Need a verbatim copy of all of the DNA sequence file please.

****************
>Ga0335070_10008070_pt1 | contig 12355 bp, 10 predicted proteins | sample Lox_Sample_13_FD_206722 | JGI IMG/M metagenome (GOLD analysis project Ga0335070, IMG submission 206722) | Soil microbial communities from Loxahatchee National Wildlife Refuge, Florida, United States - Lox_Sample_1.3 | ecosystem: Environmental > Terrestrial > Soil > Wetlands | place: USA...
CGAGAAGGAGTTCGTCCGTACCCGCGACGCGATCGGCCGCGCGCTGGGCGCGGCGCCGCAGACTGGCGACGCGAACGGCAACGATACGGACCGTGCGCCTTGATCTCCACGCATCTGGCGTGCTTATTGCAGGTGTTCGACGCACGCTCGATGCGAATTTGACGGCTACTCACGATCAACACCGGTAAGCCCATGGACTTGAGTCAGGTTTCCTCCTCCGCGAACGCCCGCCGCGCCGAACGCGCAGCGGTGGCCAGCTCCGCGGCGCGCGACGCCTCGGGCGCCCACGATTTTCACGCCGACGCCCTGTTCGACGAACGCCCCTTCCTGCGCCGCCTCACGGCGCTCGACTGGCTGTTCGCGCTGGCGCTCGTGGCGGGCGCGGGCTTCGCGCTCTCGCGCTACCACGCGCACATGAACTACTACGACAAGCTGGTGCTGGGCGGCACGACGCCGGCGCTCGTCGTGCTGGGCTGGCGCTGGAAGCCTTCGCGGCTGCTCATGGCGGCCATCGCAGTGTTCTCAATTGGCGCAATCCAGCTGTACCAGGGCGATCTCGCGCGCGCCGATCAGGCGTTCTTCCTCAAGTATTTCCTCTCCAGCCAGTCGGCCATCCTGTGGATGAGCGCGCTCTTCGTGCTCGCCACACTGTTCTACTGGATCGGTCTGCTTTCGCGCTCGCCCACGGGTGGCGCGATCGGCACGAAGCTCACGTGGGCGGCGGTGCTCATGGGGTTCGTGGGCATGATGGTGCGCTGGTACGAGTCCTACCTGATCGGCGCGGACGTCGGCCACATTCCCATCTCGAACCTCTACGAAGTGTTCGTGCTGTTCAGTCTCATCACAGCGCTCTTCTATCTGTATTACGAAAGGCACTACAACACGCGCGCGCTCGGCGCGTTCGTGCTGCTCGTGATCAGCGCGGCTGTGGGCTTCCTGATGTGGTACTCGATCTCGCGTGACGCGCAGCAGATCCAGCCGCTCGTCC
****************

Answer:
>Ga0335070_10008070_pt1 | contig 12355 bp, 10 predicted proteins | sample Lox_Sample_13_FD_206722 | JGI IMG/M metagenome (GOLD analysis project Ga0335070, IMG submission 206722) | Soil microbial communities from Loxahatchee National Wildlife Refuge, Florida, United States - Lox_Sample_1.3 | ecosystem: Environmental > Terrestrial > Soil > Wetlands | place: USA...
CGAGAAGGAGTTCGTCCGTACCCGCGACGCGATCGGCCGCGCGCTGGGCGCGGCGCCGCAGACTGGCGACGCGAACGGCAACGATACGGACCGTGCGCCTTGATCTCCACGCATCTGGCGTGCTTATTGCAGGTGTTCGACGCACGCTCGATGCGAATTTGACGGCTACTCACGATCAACACCGGTAAGCCCATGGACTTGAGTCAGGTTTCCTCCTCCGCGAACGCCCGCCGCGCCGAACGCGCAGCGGTGGCCAGCTCCGCGGCGCGCGACGCCTCGGGCGCCCACGATTTTCACGCCGACGCCCTGTTCGACGAACGCCCCTTCCTGCGCCGCCTCACGGCGCTCGACTGGCTGTTCGCGCTGGCGCTCGTGGCGGGCGCGGGCTTCGCGCTCTCGCGCTACCACGCGCACATGAACTACTACGACAAGCTGGTGCTGGGCGGCACGACGCCGGCGCTCGTCGTGCTGGGCTGGCGCTGGAAGCCTTCGCGGCTGCTCATGGCGGCCATCGCAGTGTTCTCAATTGGCGCAATCCAGCTGTACCAGGGCGATCTCGCGCGCGCCGATCAGGCGTTCTTCCTCAAGTATTTCCTCTCCAGCCAGTCGGCCATCCTGTGGATGAGCGCGCTCTTCGTGCTCGCCACACTGTTCTACTGGATCGGTCTGCTTTCGCGCTCGCCCACGGGTGGCGCGATCGGCACGAAGCTCACGTGGGCGGCGGTGCTCATGGGGTTCGTGGGCATGATGGTGCGCTGGTACGAGTCCTACCTGATCGGCGCGGACGTCGGCCACATTCCCATCTCGAACCTCTACGAAGTGTTCGTGCTGTTCAGTCTCATCACAGCGCTCTTCTATCTGTATTACGAAAGGCACTACAACACGCGCGCGCTCGGCGCGTTCGTGCTGCTCGTGATCAGCGCGGCTGTGGGCTTCCTGATGTGGTACTCGATCTCGCGTGACGCGCAGCAGATCCAGCCGCTCGTCC